Ingrid Michaelson is currently out on the road for A Summer Night Out Tour - her biggest tour yet - and we are so excited to partner with her to celebrate the summer shenanigans. Not only is she offering a free download of A Summer Night Out Tour Sampler, but we also did an interview with her to chat about the scope of these outdoor shows, her hilarious star-studded music video for “Time Machine,” and her own memories of outdoor shows as an audience member.
NoiseTrade: Many of the stops on your “A Summer Night Out” tour will be outdoor venues. For these outdoor concerts, do you have to change up your show in any way or do you have to be mindful of anything that’s not an issue during your normal indoor shows?
Ingrid Michaelson: Yeah, we’ve actually changed up the show a lot due to the scope of these venues and the size of them. For example, this is the first time we’re traveling around with a lighting rig and a stage set that has to be built and broken down every day. The shows themselves are just going to be amped up. In terms of being outside, it does just make things feel so much bigger. There’s no ceiling and there’s no walls, so we’ve just been focusing on making the show bigger and making it more of an event. The smaller, intimate things can get swallowed up in outdoor venues, so overall we’re just trying to step it up and have a party at every venue.
NT: That makes sense. Does that mean you’ll be changing up the arrangements for any of your songs or are there any new covers that you’ll be unveiling for the first time at these shows?
Michaelson: Yes! We’re actually doing a lot of older songs in newer arrangements. We’re also doing some surprise covers and I’ve got some special guests showing up along the way. It’s going to be different from any other show we’ve had so far. It’s going to be really fun and I’m excited!
NT: Two of the concerts - a co-headlining show with Ben Folds at Red Rocks on June 21 and Central Park on June 29 – seem like they’re going to pretty memorable gigs. Are either one of these “firsts” for you?
Michaelson: I actually played Central Park last year. That was my first time there. It was a beautiful night, the weather was perfect, it was sold out, and it was the kind of show that I wish I could just do over and over and over again. So, I’m praying for great weather again and I’m really excited about going back. New York is my home and there’s nothing like playing a sold out show in your home town.
I’ve played Red Rocks before but I’ve never gotten to share the stage with Ben Folds. For that show, we’re playing with the Colorado Symphony, which is going to be incredible! I don’t think it’s really sunk in yet, you know? The venue itself is so amazing and then getting to play with someone that I idolized growing up and then also getting to play a symphony… I think that’s going to be a highlight, not just of this tour, but of my entire musical career.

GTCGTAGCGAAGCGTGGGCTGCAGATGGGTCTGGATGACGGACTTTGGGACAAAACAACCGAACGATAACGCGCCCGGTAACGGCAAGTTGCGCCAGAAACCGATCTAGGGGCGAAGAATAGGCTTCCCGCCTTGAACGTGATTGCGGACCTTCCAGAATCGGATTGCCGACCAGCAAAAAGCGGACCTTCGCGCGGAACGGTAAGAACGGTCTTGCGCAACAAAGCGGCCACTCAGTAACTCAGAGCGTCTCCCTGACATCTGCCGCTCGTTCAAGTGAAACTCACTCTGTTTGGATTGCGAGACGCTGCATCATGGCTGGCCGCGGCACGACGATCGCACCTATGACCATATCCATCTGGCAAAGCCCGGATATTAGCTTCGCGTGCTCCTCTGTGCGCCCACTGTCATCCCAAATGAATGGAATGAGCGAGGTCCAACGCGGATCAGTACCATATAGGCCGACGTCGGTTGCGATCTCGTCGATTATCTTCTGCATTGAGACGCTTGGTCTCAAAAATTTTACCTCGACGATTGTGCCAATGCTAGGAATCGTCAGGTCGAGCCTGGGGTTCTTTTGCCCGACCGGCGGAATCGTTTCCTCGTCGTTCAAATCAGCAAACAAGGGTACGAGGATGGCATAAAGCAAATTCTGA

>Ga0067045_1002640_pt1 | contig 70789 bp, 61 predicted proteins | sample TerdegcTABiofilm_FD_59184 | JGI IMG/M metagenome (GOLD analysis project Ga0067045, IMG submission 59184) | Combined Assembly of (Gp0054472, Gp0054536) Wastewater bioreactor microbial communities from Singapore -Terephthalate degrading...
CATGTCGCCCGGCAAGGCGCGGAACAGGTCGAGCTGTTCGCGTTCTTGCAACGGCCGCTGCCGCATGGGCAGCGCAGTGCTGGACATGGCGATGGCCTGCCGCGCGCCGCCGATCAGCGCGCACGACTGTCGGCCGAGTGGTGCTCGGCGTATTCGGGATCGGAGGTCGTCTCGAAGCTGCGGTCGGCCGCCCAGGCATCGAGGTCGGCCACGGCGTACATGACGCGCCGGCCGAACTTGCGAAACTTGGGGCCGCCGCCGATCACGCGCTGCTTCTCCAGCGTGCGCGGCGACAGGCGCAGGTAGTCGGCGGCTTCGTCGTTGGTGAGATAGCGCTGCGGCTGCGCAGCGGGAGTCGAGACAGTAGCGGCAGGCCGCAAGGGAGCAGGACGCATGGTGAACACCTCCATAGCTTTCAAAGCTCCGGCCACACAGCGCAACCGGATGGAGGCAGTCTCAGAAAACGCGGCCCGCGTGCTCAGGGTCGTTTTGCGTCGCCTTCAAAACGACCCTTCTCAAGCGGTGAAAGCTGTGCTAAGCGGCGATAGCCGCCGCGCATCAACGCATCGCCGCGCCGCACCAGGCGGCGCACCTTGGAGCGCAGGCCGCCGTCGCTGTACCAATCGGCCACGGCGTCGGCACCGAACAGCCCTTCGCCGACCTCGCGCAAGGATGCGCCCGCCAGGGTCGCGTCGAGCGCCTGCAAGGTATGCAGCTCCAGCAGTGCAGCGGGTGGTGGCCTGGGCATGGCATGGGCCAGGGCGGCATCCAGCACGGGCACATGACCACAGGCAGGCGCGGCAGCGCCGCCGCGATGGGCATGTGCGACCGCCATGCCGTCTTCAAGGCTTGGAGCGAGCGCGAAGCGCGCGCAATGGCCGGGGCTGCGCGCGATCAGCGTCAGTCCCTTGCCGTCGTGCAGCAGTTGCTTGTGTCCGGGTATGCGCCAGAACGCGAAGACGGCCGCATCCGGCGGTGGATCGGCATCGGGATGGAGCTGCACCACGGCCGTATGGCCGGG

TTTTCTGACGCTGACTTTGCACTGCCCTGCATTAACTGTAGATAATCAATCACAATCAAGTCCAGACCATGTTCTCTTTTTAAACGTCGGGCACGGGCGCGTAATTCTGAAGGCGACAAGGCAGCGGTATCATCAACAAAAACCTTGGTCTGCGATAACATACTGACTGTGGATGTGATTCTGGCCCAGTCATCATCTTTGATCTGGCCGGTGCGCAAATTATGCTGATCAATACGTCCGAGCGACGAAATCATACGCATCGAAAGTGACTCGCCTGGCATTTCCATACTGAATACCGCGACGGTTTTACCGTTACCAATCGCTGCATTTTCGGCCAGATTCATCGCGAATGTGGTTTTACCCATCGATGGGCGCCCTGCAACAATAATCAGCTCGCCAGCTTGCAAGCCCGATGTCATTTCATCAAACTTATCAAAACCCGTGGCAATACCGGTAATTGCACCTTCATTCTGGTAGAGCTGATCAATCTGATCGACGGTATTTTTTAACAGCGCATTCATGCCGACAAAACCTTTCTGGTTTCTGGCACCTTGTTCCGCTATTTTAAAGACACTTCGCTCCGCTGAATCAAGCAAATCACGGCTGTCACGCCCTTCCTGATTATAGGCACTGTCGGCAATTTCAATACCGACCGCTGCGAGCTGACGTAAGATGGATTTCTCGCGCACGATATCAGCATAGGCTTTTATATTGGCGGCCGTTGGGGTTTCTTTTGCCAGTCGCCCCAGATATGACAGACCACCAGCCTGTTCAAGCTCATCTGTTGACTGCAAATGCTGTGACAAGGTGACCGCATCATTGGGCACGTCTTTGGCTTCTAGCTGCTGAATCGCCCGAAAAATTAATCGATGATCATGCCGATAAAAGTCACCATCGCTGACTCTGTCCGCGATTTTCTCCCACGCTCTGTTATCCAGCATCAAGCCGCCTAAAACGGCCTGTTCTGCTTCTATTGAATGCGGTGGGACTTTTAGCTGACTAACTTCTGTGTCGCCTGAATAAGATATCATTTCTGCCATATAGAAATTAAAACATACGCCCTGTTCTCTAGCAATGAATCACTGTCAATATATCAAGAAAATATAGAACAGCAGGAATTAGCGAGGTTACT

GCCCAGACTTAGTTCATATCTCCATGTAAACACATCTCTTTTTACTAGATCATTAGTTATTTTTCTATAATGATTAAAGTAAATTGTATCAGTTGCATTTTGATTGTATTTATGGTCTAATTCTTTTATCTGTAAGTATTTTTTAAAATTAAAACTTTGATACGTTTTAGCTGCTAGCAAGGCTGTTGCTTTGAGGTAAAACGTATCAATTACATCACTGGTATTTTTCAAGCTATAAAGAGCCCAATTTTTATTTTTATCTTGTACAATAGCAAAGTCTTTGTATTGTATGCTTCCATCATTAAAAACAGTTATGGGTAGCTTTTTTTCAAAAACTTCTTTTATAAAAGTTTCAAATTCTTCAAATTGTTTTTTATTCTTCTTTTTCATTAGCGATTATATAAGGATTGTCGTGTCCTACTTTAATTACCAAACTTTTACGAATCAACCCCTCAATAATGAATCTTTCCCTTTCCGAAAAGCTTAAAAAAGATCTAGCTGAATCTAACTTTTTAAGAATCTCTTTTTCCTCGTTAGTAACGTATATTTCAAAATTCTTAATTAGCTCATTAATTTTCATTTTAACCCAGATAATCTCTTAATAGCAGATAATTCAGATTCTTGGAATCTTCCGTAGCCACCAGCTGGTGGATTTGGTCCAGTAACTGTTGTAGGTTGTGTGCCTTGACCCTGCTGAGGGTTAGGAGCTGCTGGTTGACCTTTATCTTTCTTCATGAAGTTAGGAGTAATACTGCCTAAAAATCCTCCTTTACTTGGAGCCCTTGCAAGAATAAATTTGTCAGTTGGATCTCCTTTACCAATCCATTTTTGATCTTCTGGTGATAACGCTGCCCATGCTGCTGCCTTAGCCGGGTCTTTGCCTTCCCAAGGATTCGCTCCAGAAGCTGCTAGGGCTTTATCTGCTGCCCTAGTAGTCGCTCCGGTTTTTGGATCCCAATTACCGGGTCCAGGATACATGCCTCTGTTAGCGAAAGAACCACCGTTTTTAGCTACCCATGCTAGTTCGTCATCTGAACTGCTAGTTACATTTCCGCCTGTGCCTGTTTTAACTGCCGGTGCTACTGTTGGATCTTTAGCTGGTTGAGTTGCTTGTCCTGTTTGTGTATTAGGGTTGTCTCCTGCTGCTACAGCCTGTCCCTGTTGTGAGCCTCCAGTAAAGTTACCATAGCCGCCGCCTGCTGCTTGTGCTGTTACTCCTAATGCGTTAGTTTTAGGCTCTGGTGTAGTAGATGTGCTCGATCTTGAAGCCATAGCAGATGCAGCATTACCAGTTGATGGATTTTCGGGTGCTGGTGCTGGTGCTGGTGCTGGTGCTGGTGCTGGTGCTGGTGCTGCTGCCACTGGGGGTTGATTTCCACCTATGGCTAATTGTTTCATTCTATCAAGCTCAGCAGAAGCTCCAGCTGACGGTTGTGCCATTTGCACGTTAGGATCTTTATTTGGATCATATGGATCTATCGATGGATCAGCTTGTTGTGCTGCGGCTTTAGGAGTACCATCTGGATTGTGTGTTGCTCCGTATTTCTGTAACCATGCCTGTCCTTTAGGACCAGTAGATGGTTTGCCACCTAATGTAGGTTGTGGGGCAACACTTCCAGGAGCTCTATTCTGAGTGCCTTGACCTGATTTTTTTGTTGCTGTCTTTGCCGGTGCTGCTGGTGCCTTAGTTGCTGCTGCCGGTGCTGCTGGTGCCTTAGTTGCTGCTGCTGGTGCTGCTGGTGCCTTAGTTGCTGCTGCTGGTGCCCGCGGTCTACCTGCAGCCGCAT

NT: Have you guys planned out what you’re going to do yet? Will it be two different sets or will you be playing a bunch of song together?
Michaelson: We’re doing two different sets but I’m hoping we’re going to get to do some stuff together. We haven’t really figured it out yet. I know so many of his songs that I may just invite myself on stage for his set (laughs).
NT: That works! Since one of the tracks on your NoiseTrade sampler is “Time Machine”, I have to ask you about your music video for it. Where did the concept come from and how did you go about getting all of those actors and comedians to play along (Rainn Wilson, Matt Jones, Jorge Garcia, Rob Delaney, Steve Agee, Brian Baumgartner, Dave Koechner, Garrett Dillahunt and Donald Faison)?
Michaelson: I came up with the idea – funny, goofy guys upstaging me at every turn in all these different scenarios – and I got the idea to Rainn Wilson whose production company (Soul Pancake) produced the video. Rainn got some people and I asked a couple people. I think it’s such a fun idea and it was just a couple of hours of work and then you’re done. We did it two days and it was such a fun shoot.
NT: Yeah, you looked like you were having just a little bit of fun doing it. Do you like doing music videos or are they a necessary evil of the job?
Michaelson: I think some can be a necessary evil. It depends on how you’re doing them. I’m having fun with them because they’re my ideas, they’re from my brain. To actually think of something and then have it come to fruition is awesome.
NT: Between the “Time Machine” video and your most recent hilarious appearance on the Nerdist podcast, I’m sensing you have a comedic side that’s trying to bust out. Are you thinking of doing any stand-up or anything like that on the new tour?
Michaelson: (Laughs) I don’t think I’ll ever do stand-up because that just takes such balls to do. I don’t even know how people do that. I do like making people laugh when I’m on stage. That’s a fun part of the show for me.
Actually, my manager and I have been focusing more on the idea of getting involved in some sort of comedic endeavor – podcasting, acting, whatever. It’s hard because with my music I have a very specific schedule but it’s definitely something that I enjoy doing. I do want to push it further though and try to find the right fit for my voice in that area.
NT: Final question here... Do you have any memories of outdoor concerts that you went to as a kid or teenager from a fan’s perspective?
Michaelson: Oh yeah! My first concert that I ever went to was at this big outdoor venue in New Jersey. I went to see the band Live. I was in sixth grade and I had never been to a concert before, let alone one so big. I had been to classical recitals and things like that, but I had never seen a rock concert, outside, with 20,000 other people. Before that, I knew I had wanted to be in theater and be on stage but I never considered even being a musician until I was in college. So, it’s not like I sat there and thought “Wow, this is something I really want to do.” But I do remember being so mesmerized and thinking it was so cool.